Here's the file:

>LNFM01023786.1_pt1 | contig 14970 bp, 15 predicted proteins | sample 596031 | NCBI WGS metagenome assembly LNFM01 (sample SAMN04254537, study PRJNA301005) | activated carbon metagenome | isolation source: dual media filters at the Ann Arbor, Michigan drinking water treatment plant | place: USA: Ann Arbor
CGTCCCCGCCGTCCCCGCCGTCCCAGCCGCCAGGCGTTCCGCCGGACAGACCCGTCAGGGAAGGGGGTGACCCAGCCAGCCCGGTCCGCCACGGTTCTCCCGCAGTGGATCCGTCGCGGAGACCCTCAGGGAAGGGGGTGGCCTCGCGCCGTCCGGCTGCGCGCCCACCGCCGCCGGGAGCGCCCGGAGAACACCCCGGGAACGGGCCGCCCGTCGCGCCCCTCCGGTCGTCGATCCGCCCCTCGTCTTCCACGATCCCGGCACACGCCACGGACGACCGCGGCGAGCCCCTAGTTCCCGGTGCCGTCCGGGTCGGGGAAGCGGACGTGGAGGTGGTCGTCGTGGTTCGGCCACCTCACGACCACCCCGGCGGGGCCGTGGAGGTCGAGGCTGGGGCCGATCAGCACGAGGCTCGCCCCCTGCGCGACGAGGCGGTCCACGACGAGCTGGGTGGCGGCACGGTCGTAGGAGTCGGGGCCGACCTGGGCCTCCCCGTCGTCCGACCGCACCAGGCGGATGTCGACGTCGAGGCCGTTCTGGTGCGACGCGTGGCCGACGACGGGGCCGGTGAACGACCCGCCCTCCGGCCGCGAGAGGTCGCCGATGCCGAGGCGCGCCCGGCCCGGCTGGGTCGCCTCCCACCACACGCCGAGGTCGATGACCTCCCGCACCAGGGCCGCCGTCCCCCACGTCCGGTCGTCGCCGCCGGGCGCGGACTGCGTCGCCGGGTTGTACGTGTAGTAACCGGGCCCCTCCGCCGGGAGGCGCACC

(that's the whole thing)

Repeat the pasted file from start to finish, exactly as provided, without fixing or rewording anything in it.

>LNFM01023786.1_pt1 | contig 14970 bp, 15 predicted proteins | sample 596031 | NCBI WGS metagenome assembly LNFM01 (sample SAMN04254537, study PRJNA301005) | activated carbon metagenome | isolation source: dual media filters at the Ann Arbor, Michigan drinking water treatment plant | place: USA: Ann Arbor
CGTCCCCGCCGTCCCCGCCGTCCCAGCCGCCAGGCGTTCCGCCGGACAGACCCGTCAGGGAAGGGGGTGACCCAGCCAGCCCGGTCCGCCACGGTTCTCCCGCAGTGGATCCGTCGCGGAGACCCTCAGGGAAGGGGGTGGCCTCGCGCCGTCCGGCTGCGCGCCCACCGCCGCCGGGAGCGCCCGGAGAACACCCCGGGAACGGGCCGCCCGTCGCGCCCCTCCGGTCGTCGATCCGCCCCTCGTCTTCCACGATCCCGGCACACGCCACGGACGACCGCGGCGAGCCCCTAGTTCCCGGTGCCGTCCGGGTCGGGGAAGCGGACGTGGAGGTGGTCGTCGTGGTTCGGCCACCTCACGACCACCCCGGCGGGGCCGTGGAGGTCGAGGCTGGGGCCGATCAGCACGAGGCTCGCCCCCTGCGCGACGAGGCGGTCCACGACGAGCTGGGTGGCGGCACGGTCGTAGGAGTCGGGGCCGACCTGGGCCTCCCCGTCGTCCGACCGCACCAGGCGGATGTCGACGTCGAGGCCGTTCTGGTGCGACGCGTGGCCGACGACGGGGCCGGTGAACGACCCGCCCTCCGGCCGCGAGAGGTCGCCGATGCCGAGGCGCGCCCGGCCCGGCTGGGTCGCCTCCCACCACACGCCGAGGTCGATGACCTCCCGCACCAGGGCCGCCGTCCCCCACGTCCGGTCGTCGCCGCCGGGCGCGGACTGCGTCGCCGGGTTGTACGTGTAGTAACCGGGCCCCTCCGCCGGGAGGCGCACC